Friday, March 22, 2013

Massive Attack Makes The Argument For Electronica From Women With Protection.

The Good: Moments of sound, Moments of vocals, mostly the title track
The Bad: Monotonous, Frequently incomprehensible or thuggish, Short
The Basics: Ponderous and dull when it is not being loud and rap-like, Protection is a disappointment to those with an appreciation for a broad musical spectrum.

I'm a pretty straightforward person in a lot of ways, especially with music. I don't put on affects and I like music that has something to say and does it well. So, when I first encountered Massive Attack - by catching their video for the song “Protection” a few months back - I was actually excited: they seemed to meet that basic criteria of having something to say and being very genuine and straightforward. I got my wake-up call from the band with Collected (reviewed here!). Still, I decided to give the group another try and I went back and found the album Protection.

After eight listens to this Massive Attack album, I think I am ready to make the most sexist generalization of my reviewing career: only women should be making electronic music. I grew up listening to albums that pushed the pop-techno borders, like Pet Shop Boys Actually (reviewed here!), but with Massive Attack, every track that is fronted by a female singer is palatable (at worst) and those fronted by the men of Massive Attack are either boring or thuggish in their sound. Okay, to be fair, perhaps the statement ought to be: Massive Attack should only make music when it is fronted by a female vocalist or is producing instrumental pieces.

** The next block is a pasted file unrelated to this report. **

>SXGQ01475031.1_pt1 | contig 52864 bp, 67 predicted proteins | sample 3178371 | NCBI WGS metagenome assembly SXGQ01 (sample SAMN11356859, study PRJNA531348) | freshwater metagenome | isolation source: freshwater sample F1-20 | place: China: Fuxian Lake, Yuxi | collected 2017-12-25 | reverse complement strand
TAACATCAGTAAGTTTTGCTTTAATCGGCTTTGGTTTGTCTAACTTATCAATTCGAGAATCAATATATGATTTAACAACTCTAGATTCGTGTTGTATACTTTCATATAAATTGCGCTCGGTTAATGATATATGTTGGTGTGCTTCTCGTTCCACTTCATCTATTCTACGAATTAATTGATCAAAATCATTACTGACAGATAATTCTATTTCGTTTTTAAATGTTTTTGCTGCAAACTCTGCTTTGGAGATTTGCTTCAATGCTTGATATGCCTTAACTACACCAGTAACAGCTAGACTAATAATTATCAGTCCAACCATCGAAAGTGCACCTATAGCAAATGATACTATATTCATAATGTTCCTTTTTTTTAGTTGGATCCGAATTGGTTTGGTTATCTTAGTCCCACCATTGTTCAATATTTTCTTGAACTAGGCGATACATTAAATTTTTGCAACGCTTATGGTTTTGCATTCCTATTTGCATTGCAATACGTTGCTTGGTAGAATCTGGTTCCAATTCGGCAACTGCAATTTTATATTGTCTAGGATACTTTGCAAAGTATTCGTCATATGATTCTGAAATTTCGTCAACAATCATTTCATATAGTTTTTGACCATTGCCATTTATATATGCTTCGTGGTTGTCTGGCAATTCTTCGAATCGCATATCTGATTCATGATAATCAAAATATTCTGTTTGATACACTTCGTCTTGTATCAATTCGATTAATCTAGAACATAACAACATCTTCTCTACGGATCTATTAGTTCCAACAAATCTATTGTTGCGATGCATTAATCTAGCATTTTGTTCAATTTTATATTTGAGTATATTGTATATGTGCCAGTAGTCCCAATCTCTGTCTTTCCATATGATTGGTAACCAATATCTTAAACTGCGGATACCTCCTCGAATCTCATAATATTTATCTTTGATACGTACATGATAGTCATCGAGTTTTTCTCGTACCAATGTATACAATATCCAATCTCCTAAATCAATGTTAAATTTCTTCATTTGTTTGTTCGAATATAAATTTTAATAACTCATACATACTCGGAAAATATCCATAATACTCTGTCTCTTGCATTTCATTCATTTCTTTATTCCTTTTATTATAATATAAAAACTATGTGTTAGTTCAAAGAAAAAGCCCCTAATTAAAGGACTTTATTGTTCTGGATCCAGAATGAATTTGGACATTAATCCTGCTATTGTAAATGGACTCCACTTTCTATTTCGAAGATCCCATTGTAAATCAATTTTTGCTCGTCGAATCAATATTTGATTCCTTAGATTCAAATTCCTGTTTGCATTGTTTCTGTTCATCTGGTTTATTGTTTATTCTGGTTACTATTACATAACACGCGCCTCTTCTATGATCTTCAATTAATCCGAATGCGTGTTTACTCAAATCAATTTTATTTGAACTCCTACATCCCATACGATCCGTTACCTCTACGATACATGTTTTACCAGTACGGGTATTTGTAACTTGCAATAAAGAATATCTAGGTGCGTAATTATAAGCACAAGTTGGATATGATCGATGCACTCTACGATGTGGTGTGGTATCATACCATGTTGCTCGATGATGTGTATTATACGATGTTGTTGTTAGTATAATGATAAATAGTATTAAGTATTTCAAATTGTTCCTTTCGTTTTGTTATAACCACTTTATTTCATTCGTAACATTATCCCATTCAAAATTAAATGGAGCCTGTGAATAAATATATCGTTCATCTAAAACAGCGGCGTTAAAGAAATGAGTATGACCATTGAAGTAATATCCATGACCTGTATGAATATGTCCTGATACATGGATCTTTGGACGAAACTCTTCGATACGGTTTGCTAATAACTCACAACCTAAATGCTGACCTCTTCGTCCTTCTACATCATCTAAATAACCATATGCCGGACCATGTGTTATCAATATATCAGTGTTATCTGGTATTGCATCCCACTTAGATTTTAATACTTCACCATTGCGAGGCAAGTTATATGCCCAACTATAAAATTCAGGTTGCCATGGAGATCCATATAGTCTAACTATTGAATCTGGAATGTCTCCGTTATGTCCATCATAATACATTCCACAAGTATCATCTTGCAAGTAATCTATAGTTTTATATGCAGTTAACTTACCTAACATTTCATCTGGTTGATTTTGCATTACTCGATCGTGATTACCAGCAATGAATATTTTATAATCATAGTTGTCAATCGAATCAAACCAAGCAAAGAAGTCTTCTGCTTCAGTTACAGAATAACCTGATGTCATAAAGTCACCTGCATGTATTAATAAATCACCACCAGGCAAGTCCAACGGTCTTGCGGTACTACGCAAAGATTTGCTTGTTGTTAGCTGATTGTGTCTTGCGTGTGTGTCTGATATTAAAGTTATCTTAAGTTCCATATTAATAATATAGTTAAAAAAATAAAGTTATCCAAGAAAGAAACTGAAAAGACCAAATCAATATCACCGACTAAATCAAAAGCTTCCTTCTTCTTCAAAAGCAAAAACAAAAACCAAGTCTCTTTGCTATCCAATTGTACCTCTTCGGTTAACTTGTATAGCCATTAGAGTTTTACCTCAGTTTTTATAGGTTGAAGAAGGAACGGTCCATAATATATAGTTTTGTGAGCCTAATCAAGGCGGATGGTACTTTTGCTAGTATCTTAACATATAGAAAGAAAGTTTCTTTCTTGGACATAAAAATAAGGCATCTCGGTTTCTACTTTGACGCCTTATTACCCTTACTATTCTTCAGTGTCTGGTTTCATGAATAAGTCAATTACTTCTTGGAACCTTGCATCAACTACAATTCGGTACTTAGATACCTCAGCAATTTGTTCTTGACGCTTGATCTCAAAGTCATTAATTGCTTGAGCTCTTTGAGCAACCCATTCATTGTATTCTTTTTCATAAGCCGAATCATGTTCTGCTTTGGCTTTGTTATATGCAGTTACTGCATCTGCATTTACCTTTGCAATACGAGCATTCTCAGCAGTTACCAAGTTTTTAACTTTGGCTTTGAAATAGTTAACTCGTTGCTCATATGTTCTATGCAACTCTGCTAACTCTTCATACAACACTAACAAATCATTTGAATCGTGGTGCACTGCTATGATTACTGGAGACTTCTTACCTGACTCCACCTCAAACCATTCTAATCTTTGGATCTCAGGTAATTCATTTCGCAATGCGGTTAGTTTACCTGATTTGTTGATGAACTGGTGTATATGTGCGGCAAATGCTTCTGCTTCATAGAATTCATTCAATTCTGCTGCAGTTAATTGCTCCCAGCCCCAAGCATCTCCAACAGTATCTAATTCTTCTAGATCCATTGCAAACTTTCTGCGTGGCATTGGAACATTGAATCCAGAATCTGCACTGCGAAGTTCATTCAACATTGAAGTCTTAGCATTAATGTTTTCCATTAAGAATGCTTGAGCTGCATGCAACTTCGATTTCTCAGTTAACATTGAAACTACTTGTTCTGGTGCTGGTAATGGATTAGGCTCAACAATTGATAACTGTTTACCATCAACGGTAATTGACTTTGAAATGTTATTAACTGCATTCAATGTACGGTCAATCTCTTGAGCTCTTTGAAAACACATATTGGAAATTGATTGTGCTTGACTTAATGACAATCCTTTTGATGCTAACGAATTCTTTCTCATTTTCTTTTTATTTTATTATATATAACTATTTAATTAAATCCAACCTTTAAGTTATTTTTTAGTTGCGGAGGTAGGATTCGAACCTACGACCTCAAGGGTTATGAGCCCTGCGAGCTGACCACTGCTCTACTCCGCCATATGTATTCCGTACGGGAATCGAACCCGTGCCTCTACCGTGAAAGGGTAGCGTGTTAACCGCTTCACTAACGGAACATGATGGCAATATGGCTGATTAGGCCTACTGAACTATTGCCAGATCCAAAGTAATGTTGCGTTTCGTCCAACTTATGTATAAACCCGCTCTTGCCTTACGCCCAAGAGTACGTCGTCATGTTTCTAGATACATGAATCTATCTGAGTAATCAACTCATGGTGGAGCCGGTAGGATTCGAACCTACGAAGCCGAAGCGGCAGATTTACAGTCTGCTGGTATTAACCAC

With ten tracks, clocking in at 49:04, Protection appears to be mostly the work of Massive Attack with whomever they currently collaborate with. Unlike the liner notes to most albums, Protection does not state anything so directly as "Massive Attack is:." However, we suppose from the thanks and credits that Massive Attack is the trio of Mushroom, Daddy G, and 3-D who somehow correspond with (from the writing credits) Vowles, Del Naja, and Marshall (who are the only three consistent elements on the nine original tracks on the album). That trio created nine of the ten tracks on Protection (the final track is a live version of The Doors' "Light My Fire"). Massive Attack co-wrote nine of the ten tracks, though members of the band only provide vocals to three of the ten tracks. For the rest, they turn the singing over to Tracey Thorn (“Protection” and ""Better Things"), Nicolette ("Three" and "Sly"), and Horace Andy ("Spying Glass"). There are two instrumental pieces with pianos performed by Craig Armstrong ("Weather Storm" and "Heat Miser").